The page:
So the root of the problem is that we didn't get what we needed the first time around as children. We, the whole group, even those of us who started out as adults, etc. Obviously, if we started out 18-and-up, we didn't have an opportunity to be parented properly. And of course, then there's the ones that are stuck as littles and so on. They didn't get it right the first time around either. It wasn't given to them correctly. They weren't afforded good parenting. And there may be some individuals in our system who had better parenting or better role models for parenting than others. And that's good, you know, and we're gonna, hopefully, I'll remember to talk about that. So one thing we end up with is kind of a skewed idea of what childhood should be like. And some of us could really use some parenting classes, especially if we're going to have our own children, or just developmental classes and go "Oh, so that's what kids are supposed to be like", or "that's how kids are supposed to be treated." because we didn't have exemplary role models to start with. And I'm basing that not on abuse so much as the inconsistent or detached parenting that's a hallmark of DID development.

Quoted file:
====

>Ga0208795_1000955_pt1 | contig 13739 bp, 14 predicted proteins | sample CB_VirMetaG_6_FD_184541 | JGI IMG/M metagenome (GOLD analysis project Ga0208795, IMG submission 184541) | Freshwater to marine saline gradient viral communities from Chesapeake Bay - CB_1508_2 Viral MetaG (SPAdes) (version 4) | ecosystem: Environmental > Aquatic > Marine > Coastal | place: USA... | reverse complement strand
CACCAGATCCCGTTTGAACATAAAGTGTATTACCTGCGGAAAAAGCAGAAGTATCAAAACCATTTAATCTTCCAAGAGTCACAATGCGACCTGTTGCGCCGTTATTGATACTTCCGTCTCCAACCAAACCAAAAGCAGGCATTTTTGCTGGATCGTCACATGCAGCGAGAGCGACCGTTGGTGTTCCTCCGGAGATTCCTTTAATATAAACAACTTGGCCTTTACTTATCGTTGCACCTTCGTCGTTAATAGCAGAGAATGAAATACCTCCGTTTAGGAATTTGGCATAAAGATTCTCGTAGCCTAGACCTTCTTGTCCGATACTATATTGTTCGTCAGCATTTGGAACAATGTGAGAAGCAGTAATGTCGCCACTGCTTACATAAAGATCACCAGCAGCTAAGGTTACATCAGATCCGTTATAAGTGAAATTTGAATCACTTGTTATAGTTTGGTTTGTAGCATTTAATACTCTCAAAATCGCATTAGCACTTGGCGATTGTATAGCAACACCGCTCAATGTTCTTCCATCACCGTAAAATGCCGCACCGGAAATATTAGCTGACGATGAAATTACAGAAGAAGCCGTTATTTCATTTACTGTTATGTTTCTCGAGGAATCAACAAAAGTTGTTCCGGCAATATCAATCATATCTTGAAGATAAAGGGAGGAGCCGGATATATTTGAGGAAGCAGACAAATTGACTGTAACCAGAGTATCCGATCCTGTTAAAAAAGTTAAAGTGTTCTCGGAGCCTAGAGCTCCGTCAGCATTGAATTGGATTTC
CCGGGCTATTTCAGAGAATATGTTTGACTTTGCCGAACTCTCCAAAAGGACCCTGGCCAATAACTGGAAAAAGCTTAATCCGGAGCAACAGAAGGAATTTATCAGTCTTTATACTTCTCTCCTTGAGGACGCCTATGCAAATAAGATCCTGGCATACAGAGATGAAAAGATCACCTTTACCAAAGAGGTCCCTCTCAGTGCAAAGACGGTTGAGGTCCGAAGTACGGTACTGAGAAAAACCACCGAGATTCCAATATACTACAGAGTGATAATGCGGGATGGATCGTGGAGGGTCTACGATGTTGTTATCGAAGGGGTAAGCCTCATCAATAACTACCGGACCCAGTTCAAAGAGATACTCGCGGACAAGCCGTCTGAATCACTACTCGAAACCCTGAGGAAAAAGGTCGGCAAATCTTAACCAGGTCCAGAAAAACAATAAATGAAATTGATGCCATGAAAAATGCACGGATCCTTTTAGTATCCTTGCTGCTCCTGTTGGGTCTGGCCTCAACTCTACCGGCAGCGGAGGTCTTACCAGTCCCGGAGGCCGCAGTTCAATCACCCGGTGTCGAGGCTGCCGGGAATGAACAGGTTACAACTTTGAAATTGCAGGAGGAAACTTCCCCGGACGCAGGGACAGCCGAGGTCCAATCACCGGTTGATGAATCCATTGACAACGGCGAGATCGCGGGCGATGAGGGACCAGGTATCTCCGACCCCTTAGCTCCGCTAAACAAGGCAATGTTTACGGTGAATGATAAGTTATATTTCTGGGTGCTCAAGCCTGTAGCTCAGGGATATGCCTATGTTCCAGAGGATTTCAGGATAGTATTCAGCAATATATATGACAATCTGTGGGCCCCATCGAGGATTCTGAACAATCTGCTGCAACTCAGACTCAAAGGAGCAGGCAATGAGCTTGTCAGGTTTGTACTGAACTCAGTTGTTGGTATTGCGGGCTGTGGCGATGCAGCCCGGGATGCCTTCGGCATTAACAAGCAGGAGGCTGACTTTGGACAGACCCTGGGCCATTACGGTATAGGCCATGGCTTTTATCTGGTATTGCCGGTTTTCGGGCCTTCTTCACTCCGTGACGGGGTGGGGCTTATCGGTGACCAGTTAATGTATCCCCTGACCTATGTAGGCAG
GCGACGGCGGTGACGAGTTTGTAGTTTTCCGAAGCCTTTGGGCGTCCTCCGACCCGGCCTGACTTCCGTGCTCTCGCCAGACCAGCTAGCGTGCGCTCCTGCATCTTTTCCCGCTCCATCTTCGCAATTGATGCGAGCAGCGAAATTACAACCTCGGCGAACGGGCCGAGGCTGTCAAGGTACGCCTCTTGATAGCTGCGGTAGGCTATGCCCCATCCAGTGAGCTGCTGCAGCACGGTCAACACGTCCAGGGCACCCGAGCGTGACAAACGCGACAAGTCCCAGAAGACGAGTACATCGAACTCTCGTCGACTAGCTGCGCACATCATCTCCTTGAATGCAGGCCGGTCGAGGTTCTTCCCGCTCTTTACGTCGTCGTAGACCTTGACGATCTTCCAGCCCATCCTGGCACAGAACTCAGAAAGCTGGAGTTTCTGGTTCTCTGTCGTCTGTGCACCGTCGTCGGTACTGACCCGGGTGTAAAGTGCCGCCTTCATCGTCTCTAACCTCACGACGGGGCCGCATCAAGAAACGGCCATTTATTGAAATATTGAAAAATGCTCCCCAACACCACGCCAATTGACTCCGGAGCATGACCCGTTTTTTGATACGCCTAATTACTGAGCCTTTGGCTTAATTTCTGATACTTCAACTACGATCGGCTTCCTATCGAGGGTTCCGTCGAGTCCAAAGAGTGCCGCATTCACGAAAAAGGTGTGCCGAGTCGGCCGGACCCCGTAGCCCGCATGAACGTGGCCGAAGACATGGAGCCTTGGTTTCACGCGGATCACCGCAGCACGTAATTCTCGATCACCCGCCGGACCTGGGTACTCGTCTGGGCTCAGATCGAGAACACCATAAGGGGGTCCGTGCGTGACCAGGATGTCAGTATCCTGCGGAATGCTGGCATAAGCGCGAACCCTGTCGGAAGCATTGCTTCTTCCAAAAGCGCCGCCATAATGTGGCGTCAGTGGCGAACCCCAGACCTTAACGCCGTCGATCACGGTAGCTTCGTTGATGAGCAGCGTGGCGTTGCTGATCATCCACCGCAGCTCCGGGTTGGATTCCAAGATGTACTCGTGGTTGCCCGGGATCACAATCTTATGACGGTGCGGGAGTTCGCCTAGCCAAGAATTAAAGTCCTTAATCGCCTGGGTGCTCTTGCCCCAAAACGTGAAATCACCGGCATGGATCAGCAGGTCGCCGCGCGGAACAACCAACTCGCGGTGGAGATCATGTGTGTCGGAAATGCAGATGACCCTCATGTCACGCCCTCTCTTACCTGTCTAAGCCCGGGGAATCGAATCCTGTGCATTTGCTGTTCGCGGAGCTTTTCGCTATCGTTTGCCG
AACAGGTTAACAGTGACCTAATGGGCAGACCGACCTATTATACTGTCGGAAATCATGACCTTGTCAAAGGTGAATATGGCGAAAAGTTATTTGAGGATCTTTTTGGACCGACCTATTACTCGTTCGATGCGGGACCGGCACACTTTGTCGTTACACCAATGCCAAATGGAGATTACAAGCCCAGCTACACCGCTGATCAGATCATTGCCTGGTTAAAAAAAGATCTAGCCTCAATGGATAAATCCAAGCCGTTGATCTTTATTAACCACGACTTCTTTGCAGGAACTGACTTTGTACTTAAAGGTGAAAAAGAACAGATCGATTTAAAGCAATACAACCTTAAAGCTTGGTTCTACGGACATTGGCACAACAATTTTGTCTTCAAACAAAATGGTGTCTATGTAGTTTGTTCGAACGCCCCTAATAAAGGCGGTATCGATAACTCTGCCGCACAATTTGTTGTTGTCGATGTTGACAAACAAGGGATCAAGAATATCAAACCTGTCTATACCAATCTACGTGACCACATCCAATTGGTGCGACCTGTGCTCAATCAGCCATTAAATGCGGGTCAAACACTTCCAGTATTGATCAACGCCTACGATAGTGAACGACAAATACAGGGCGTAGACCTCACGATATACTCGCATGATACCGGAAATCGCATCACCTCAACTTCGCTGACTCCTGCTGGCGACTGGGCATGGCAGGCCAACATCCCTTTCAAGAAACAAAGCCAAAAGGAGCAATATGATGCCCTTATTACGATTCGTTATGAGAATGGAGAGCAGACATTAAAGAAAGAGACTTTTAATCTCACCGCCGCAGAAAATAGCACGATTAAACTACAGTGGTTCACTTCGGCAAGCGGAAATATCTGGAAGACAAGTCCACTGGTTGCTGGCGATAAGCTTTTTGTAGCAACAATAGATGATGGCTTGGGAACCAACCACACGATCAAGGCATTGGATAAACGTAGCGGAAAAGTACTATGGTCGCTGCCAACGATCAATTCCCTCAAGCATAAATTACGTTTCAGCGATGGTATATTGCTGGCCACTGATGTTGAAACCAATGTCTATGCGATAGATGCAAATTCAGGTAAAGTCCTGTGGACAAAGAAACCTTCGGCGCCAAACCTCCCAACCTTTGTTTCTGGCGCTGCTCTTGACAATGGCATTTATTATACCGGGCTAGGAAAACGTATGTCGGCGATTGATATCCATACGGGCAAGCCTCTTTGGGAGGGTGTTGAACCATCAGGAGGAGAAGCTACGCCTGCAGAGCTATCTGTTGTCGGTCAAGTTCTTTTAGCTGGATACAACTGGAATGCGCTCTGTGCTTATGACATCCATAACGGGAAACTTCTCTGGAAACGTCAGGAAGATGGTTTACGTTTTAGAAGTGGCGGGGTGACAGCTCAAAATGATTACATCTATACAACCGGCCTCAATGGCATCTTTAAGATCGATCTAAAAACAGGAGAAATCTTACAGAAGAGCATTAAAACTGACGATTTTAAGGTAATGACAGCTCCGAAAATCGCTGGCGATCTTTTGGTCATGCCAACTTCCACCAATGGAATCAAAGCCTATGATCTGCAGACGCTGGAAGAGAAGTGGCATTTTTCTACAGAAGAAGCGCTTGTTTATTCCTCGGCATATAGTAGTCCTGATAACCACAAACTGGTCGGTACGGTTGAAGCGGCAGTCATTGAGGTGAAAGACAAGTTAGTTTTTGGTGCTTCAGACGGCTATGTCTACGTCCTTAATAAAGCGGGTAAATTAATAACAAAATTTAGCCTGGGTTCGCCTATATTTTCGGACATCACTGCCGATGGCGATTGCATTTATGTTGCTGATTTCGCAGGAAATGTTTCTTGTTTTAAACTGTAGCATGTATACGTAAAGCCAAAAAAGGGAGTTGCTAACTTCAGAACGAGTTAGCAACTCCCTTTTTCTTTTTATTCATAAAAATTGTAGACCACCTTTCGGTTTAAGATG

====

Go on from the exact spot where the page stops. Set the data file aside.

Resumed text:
So we had, we may have had a parent who was in the hospital a lot, and so they were just not available. But maybe they were really good when they were available, but they weren't there all the time. So it was inconsistent. It didn't matter if it was a fault or a blame. It just didn't go right the first time that we went through childhood.
So in some ways we require another go-around, another chance to be a child or learn what it's like to be a child in an inappropriate environment and to be given, even if we have to give it to ourselves, to be given that opportunity to grow properly. And we don't have to become kids to do it, but the ones that are kids can stay kids while they do it. That's fine.
So just a very quick overview of some key essential elements of children's needs as they grow up. I'm not going to go fully into childhood development issues. We don't have the time. You know, I tried to keep the podcast like 20 to 30 minutes, so we don't have time for that. But as a baby, you know, in infancy and especially newborns simply need nurturing and safety. There's other peripheral needs - mirroring, so seeing a baby smile, and then you smile, it gives the child an opportunity to see on somebody else's face what they're doing. And then hopefully, eventually, they mirror back. So when you smile at them, they smile. You know, there's a whole bunch of different things, but the key essential element that we may have been missing is the nurturing and safety. What we got instead was the unreliable caregivers. And as we get older, we need more flexibility, slightly more permeable boundaries, a secure base from which to explore life.